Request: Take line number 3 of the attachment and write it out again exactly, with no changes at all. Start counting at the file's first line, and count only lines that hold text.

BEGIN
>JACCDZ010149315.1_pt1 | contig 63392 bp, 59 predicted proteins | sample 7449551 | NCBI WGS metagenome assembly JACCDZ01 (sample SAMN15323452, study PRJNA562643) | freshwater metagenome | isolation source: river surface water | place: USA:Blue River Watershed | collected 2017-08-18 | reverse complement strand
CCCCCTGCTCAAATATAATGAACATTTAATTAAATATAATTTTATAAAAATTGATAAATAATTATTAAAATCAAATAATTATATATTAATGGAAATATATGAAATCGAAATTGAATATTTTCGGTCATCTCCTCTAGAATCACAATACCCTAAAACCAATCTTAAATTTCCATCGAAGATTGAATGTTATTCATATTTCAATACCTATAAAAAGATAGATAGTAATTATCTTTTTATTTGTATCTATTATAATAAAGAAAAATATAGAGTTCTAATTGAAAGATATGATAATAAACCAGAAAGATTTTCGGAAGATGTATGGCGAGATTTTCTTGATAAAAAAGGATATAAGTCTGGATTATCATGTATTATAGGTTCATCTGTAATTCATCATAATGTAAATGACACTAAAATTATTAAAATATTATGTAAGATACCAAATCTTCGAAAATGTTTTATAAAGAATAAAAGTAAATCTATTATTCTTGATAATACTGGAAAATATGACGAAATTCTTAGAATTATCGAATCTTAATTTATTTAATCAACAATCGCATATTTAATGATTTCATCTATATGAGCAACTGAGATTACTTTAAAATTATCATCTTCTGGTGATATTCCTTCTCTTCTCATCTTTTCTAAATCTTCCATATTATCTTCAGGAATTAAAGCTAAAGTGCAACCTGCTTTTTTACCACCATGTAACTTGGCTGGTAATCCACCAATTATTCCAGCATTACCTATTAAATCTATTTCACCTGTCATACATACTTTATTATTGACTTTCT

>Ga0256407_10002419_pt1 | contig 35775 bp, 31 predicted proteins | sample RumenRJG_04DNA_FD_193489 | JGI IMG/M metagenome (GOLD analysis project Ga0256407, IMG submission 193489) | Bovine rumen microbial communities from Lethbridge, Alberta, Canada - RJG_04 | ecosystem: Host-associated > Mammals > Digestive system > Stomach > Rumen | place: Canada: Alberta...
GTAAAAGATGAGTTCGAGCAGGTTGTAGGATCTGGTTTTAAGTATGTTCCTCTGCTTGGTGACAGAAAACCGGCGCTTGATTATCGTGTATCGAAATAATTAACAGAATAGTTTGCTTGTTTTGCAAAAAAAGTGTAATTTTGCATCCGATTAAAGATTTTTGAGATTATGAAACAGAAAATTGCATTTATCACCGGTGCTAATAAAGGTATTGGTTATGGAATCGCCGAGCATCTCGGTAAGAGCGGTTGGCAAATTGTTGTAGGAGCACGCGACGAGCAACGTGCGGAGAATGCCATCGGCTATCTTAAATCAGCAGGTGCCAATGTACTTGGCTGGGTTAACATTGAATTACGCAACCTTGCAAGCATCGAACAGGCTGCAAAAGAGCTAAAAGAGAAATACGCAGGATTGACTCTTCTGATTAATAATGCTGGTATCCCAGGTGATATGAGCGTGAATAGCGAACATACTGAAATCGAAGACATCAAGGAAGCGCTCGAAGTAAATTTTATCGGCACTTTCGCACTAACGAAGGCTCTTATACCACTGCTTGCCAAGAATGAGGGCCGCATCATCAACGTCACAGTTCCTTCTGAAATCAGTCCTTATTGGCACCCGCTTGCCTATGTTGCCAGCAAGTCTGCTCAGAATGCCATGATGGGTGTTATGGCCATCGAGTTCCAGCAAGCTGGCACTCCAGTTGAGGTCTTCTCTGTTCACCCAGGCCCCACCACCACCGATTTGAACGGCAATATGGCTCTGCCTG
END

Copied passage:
>Ga0256407_10002419_pt1 | contig 35775 bp, 31 predicted proteins | sample RumenRJG_04DNA_FD_193489 | JGI IMG/M metagenome (GOLD analysis project Ga0256407, IMG submission 193489) | Bovine rumen microbial communities from Lethbridge, Alberta, Canada - RJG_04 | ecosystem: Host-associated > Mammals > Digestive system > Stomach > Rumen | place: Canada: Alberta...